Golf tourism advocate on state of the industry


Despite slowdowns in the golf business at large, the destination golf industry has continued to grow in recent years. At the International Golf Travel Marketplace conference in Marrakech, Morocco, senior editor Robert Silk met with Peter Walton, CEO of the International Association of Golf Tour Operators (IAGTO), to discuss the industry's outlook.

Q: How would you characterize the state of the destination golf industry?

Peter Walton
Peter Walton

A: You look at the state of golf and golf travel, they are two different things. Overall participation in golf has sunk. In the United States, the numbers of participants has sunk from about 30 million to about 25 million. But the number of avid golfers in the United States is 7 million, and it hasn't gone down. And it's avid golfers who take golf vacations. Last year and the first two quarters of this year, the average growth reported by the 1,000 hotels and golf courses in our association was 3.6%. We have 709 tour operators, and so far this year, sales are up 7.2%. Since 2011, outbound sales have grown between 8% and 10% a year. It can't keep growing at that rate because of capacity limits. Many of the most popular destinations at the most popular times of year have gotten to the stage where they are reaching capacity.

Q: Why is capacity maxing out?

A: Since 2008 the pace of growth of new resort courses, or tourism-relevant courses, has really dropped because they were being built as drivers for real estate sales. And of course the real estate market fell through the floor, and nobody builds a golf course just for the $2 million profit on greens fees sales. They've got to have a hotel, or they want to have real estate sales. So landowners have just sat on the land. And that still goes on to this day. There are only three countries, really, that are building golf courses, at any rate. We are sitting in one of them right now, which is Morocco. Vietnam is another, and China was the other, but that's stopped now. So that's why capacity is hitting the ceiling in popular times in popular destinations. But in the States, we surveyed 160 tourism-ready courses two years ago, and the average capacity for growth was 19%.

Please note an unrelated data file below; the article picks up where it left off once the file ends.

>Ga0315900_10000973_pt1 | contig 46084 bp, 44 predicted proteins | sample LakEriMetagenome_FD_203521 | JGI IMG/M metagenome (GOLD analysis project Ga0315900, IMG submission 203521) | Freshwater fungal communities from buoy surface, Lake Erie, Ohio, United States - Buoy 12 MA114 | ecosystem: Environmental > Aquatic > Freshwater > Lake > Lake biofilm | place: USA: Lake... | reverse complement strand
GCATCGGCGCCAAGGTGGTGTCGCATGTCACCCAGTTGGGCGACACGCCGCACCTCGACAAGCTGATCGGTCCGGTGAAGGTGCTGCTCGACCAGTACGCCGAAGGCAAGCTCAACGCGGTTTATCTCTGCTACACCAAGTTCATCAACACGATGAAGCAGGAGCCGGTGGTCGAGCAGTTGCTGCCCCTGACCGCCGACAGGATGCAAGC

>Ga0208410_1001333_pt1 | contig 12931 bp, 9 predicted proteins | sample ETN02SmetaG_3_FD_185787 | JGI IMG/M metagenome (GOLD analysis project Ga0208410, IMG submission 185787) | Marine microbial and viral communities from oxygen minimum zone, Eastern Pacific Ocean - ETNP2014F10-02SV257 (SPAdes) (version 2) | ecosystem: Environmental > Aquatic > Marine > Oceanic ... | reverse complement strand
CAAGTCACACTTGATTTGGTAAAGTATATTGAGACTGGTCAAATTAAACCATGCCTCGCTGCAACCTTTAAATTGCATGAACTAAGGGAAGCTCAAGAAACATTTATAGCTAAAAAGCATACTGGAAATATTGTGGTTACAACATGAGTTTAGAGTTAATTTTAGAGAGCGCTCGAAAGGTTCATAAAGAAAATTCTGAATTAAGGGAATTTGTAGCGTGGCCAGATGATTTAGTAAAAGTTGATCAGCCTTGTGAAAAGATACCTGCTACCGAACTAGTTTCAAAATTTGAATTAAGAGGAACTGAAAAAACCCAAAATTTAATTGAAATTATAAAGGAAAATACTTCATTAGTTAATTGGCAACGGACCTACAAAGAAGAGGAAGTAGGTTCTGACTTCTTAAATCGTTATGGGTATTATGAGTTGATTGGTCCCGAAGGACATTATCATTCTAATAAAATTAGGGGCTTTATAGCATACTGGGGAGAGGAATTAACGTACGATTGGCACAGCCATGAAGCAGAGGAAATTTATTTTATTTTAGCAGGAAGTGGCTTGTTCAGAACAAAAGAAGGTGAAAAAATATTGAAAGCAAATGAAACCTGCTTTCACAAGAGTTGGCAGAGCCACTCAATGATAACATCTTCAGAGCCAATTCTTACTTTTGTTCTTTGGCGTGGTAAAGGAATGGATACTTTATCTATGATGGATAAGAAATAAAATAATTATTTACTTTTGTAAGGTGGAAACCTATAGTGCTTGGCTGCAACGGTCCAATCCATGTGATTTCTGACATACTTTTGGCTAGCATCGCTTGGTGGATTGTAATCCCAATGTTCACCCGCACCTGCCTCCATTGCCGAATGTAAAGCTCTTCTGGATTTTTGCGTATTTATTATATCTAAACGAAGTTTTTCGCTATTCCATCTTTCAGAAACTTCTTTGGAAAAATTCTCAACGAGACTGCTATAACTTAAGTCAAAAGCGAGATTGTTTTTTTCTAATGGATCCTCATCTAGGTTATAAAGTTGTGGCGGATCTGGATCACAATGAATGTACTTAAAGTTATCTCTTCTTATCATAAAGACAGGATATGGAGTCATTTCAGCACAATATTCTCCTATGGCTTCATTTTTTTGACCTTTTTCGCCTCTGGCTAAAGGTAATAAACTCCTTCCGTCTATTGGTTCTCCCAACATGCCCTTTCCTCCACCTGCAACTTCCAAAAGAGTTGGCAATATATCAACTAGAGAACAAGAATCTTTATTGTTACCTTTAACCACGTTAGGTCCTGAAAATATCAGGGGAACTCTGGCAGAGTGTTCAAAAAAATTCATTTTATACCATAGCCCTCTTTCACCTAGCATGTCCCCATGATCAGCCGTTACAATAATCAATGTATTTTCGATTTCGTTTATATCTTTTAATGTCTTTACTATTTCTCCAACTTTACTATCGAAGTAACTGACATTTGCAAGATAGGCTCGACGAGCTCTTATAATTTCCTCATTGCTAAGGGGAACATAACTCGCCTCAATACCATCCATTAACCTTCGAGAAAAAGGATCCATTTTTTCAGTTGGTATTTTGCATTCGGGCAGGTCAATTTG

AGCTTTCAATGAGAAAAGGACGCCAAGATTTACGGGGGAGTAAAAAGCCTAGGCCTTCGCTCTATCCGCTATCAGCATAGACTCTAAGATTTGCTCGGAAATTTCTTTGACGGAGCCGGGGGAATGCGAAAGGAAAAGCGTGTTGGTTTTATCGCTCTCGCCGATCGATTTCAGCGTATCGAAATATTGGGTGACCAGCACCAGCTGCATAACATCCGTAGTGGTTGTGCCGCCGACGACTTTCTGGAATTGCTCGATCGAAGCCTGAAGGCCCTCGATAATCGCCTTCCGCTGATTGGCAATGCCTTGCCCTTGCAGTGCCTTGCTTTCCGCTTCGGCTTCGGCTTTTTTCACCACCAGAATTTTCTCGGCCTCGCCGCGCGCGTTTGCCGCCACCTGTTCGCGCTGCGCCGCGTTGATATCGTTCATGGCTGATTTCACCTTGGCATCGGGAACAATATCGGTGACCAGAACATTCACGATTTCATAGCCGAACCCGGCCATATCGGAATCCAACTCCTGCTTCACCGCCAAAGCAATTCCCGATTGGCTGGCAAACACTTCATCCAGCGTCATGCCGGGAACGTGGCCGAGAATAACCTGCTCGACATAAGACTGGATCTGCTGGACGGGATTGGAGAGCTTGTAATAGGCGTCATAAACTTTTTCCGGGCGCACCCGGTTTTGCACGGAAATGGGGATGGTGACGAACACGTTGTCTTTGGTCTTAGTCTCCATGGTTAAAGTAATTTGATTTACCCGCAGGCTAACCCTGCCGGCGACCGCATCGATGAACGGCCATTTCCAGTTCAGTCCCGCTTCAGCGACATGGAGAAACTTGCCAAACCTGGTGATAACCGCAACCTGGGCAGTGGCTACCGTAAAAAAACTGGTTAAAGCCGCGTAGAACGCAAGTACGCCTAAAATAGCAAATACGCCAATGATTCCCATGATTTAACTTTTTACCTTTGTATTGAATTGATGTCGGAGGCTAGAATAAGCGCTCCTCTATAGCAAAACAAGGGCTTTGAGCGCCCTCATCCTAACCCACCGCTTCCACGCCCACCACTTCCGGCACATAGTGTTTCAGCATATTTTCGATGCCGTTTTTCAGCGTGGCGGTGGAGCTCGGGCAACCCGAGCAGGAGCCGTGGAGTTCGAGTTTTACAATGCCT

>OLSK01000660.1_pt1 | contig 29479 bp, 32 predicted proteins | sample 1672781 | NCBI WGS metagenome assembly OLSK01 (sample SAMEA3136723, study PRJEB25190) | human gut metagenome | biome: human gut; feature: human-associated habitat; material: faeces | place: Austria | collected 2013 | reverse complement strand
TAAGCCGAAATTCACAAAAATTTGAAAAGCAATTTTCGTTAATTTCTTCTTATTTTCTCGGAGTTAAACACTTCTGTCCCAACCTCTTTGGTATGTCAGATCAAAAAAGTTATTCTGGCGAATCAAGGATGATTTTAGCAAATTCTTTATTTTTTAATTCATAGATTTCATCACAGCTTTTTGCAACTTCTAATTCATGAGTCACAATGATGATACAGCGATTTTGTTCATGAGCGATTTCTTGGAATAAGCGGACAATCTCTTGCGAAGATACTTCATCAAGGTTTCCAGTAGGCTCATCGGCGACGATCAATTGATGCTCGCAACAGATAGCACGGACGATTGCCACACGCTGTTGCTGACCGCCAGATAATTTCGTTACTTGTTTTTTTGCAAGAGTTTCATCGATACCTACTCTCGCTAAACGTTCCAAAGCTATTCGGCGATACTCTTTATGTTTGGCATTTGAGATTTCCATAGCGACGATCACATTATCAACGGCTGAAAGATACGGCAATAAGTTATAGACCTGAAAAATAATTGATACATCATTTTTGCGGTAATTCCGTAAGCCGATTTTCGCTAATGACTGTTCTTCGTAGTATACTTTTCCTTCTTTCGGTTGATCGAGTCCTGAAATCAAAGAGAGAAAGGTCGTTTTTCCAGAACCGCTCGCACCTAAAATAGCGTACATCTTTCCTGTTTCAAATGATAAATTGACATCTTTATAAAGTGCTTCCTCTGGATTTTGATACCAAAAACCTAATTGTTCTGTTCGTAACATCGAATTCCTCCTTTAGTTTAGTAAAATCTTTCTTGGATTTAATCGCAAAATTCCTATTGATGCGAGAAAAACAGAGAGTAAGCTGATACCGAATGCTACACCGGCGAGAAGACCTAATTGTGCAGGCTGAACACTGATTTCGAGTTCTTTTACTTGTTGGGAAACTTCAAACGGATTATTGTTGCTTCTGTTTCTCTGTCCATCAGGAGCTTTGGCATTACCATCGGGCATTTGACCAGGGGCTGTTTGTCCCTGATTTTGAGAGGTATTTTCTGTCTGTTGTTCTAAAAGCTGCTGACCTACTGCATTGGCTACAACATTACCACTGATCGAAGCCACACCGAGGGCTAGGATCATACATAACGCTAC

Q: Are there any emerging trends in the destination golf industry?

A: Trends don't change in 12 months. I did a survey in 2015. We asked hotels and golf courses, have you seen a significant increase in women golf travel over the past three years, and 55% said yes, very significant. Women with couples and women-only groups. Couples golf is a very strong golf trend at the moment.

Q: The outbound U.S. golf market is highly concentrated in Mexico, the Caribbean, Scotland and Ireland. Do you see lots of growth potential for other dots on the map?

A: What doesn't add up is that Americans travel in the millions to [many destinations in] Europe and Asia, but outside of the places you mention, golf has hardly scratched the surface. I think it's a massive opportunity because the reality is Americans do travel to these [other] places, but they don't go to play golf. We work with 106 countries. And it's not just about golf. You explore the country by their fairways. That's the way I look at it. In destinations with caddies, you learn more spending four hours with a caddie who speaks 250 words of English than you do with any tour guide. I think there are amazing experiences to be had. For the American market it is just waiting there to happen, but nobody's got their hands around it. I am going to make sure that the IAGTO has an impact in changing that.

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